Before we get to the Lee Pearson lesson I thought I’d better do a general riding update. Also we bought a new camera today but I haven’t had a chance to take it to the stables, so the photos are unrelated to the text.
I had felt that Drifter and I have improved a lot lately, and I seemed to be picking up a lot from my peers, sometimes subtly and sometimes overtly, as when I rode twice last week with a girl who I cannot call a teen anymore since she turned 20. She likes us to walk round the school next to each other talking for substantial periods of time, which often does not appeal to me because I want to get on and work, but I had a couple of days where time was less of an issue and I found I enjoyed giving our rides a different pattern with her. Drifter found it intensely irritating to walk for a long time but for that very reason I thought it was good for him. He would have preferred it if her mare didn’t pull faces at him, but he accepted his place at the bottom of the pecking order and I found that after a while he resigned himself and went rather pleasantly on the bit for a while. On the right rein (his easy bend) everything was quite harmonious but when we changed the rein our issues with bend were really apparent. He does find it harder to bend that way, but when I drew my friend’s attention to it she watched for a few corners and pointed out I was hanging on the right (outside rein) so blocking the bend and confusing what I was asking for. This tied in with what I had noticed in the other direction previously: when something isn’t going how I wanted I tend to cling to the right rein, thus pulling him off the track. So it seems I always hang on the right rein as soon as I feel something isn’t going right. Once I corrected this with her in walk we got better bend (it’s still not as good as the other side, but at least it’s a bend!) Hopefully I can be mindful of this and stop doing it.
During that first ride we discussed my crop – the fact that I think I’ve got the hang of carrying it without dropping it or flailing it around too much, but haven’t got any idea of how to use it. She offered me the loan of a schooling whip, saying she’d never got the hang of crops and I might find it easier.
I got used to riding with the longer whip but found Drifter a little … eager… while I was holding it. He is a forward horse anyway, but it was more hollow and running-away type of forward than usual.
Good Friday came and although I’d thought I would ride, I found myself lacking the energy. He’d been out in the fields in the morning, so he didn’t need to be exercised, so I gave riding a miss. I pulled his mane, and although it is not the neatest finish I’ve ever achieved, it is the first time I’ve finished and felt it was as short as I’d wanted. I also experimented with taking a little off the tail although I wasn’t really sure what I wanted there. I’m not sure he’d suit a pulled tail, even if I felt like doing it, so I probably need to be sure to leave enough that I can still plait it, and the bits that seemed most tempting to pull were the bits I’d use in a plait, so I left it. But I have discovered that he does not react badly if I pull his tail.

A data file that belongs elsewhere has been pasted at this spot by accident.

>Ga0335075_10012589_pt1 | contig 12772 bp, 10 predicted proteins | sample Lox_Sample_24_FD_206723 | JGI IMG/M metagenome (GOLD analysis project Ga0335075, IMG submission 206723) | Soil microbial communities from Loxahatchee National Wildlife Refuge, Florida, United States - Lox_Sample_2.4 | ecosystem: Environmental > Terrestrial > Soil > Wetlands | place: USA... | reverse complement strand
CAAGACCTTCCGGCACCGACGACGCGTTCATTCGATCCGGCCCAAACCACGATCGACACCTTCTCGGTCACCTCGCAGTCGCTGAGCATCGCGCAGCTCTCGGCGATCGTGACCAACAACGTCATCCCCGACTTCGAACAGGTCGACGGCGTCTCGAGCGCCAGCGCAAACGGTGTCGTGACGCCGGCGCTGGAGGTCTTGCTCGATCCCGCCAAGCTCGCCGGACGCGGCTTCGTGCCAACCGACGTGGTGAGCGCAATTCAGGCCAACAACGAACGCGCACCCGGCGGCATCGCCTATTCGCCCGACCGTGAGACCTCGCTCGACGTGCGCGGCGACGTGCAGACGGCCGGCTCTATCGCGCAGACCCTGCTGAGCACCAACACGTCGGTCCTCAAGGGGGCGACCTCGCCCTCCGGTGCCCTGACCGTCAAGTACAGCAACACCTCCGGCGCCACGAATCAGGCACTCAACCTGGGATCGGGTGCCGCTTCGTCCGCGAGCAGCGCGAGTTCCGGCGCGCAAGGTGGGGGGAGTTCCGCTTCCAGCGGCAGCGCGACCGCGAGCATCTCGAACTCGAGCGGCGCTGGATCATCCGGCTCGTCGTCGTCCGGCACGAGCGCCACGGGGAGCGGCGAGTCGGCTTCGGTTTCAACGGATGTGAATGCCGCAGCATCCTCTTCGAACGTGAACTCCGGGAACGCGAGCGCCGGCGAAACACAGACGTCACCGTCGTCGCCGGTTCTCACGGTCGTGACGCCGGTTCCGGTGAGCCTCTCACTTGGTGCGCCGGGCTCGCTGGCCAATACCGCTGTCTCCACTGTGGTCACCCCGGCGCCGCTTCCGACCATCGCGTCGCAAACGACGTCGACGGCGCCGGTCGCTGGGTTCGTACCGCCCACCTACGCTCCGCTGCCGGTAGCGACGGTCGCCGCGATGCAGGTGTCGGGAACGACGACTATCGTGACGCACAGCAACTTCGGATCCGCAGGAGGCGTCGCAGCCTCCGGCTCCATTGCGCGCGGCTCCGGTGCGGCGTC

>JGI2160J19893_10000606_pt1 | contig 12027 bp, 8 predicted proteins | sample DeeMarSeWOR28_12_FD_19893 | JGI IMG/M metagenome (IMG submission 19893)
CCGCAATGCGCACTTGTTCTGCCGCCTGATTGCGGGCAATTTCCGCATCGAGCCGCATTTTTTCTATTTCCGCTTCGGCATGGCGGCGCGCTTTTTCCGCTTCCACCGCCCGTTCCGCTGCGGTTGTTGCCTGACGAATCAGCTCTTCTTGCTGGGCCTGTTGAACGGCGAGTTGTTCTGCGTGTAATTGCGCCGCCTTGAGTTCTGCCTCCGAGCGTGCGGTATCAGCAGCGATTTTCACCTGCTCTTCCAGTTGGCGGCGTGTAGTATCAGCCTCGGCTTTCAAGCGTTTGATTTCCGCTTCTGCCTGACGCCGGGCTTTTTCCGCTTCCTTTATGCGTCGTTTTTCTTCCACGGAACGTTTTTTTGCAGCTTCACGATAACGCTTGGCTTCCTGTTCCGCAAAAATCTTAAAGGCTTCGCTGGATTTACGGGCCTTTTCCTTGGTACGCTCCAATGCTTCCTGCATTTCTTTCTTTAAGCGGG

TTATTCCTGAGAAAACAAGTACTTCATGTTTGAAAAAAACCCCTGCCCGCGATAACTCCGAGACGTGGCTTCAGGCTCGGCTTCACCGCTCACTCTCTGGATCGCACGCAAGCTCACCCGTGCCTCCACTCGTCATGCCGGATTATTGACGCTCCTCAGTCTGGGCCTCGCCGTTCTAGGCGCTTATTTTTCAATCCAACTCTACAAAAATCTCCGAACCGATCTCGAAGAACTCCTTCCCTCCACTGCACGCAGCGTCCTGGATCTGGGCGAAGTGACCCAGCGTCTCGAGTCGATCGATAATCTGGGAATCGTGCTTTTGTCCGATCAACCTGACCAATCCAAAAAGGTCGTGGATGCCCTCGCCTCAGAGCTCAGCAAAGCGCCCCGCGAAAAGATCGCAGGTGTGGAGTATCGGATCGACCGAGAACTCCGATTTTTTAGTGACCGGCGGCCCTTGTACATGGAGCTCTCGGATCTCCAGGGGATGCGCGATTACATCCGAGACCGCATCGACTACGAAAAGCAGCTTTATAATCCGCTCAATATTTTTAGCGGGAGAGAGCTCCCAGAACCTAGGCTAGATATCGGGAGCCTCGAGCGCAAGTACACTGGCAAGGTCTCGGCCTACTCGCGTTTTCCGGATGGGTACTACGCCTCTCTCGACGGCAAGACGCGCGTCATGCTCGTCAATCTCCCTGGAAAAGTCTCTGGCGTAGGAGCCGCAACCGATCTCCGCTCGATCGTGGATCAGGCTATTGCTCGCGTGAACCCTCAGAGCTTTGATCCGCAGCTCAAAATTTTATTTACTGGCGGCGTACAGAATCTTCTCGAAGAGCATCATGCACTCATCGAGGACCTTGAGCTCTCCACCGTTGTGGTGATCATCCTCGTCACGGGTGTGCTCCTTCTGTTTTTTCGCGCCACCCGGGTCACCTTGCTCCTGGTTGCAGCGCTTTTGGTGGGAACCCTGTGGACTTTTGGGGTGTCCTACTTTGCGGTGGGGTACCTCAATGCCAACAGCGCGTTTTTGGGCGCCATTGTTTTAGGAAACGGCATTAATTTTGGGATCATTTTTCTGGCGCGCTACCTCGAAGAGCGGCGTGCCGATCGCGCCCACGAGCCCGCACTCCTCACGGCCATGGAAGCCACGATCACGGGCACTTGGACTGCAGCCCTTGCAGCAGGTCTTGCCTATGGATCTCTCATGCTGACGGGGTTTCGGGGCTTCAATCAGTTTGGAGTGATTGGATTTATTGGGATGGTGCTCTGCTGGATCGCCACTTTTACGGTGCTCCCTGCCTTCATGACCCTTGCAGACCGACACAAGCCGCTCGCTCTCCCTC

After pulling I went out to see who was riding. Lady-with-a-pony was there. She’s been making great progress although her confidence issues keep her from seeing it. She was cantering quite nicely but felt he was going too fast (well he wouldn’t give us any trouble in a race but then we do go too fast!) The other lady riding at the same time, who is very experienced and encouraging, suggested that she try cantering on a circle to stop him speeding up. Lady-on-a-pony did not think she could do this but the other rider and I both told her the first time we did it we thought we couldn’t either. To build her confidence we got her trotting nice circles before she tried a canter and she made a pretty good go of it in the end. While I was watching, encouraging and advising I realised that while I’m really pleased Drifter and I can canter circles now, I pretty much always ask for only one circle, then trot, pat and praise. And our circles are really only vaguely round. I saw that I need to start working by staying on the circle – cantering at least 2 circles, or alternatively just a few strides, before coming back to trot and staying on the circle. Once that would have been beyond us, but it’s time to try reaching for the next step.